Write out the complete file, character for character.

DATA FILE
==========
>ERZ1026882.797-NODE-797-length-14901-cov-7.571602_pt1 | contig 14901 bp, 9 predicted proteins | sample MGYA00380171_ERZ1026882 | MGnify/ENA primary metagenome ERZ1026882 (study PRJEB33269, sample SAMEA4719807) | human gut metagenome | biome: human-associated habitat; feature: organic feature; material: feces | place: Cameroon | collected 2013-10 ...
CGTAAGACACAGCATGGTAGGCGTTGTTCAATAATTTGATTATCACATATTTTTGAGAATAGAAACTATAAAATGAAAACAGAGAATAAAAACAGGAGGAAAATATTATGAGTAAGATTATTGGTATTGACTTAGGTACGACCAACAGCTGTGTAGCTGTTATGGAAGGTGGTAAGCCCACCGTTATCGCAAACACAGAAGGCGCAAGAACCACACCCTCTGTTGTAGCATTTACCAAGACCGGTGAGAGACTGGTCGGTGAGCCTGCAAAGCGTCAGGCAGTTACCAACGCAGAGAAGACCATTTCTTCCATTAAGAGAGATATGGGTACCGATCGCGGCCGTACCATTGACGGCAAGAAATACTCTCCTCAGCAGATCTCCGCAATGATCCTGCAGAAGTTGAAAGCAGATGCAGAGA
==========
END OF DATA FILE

>ERZ1026882.797-NODE-797-length-14901-cov-7.571602_pt1 | contig 14901 bp, 9 predicted proteins | sample MGYA00380171_ERZ1026882 | MGnify/ENA primary metagenome ERZ1026882 (study PRJEB33269, sample SAMEA4719807) | human gut metagenome | biome: human-associated habitat; feature: organic feature; material: feces | place: Cameroon | collected 2013-10 ...
CGTAAGACACAGCATGGTAGGCGTTGTTCAATAATTTGATTATCACATATTTTTGAGAATAGAAACTATAAAATGAAAACAGAGAATAAAAACAGGAGGAAAATATTATGAGTAAGATTATTGGTATTGACTTAGGTACGACCAACAGCTGTGTAGCTGTTATGGAAGGTGGTAAGCCCACCGTTATCGCAAACACAGAAGGCGCAAGAACCACACCCTCTGTTGTAGCATTTACCAAGACCGGTGAGAGACTGGTCGGTGAGCCTGCAAAGCGTCAGGCAGTTACCAACGCAGAGAAGACCATTTCTTCCATTAAGAGAGATATGGGTACCGATCGCGGCCGTACCATTGACGGCAAGAAATACTCTCCTCAGCAGATCTCCGCAATGATCCTGCAGAAGTTGAAAGCAGATGCAGAGA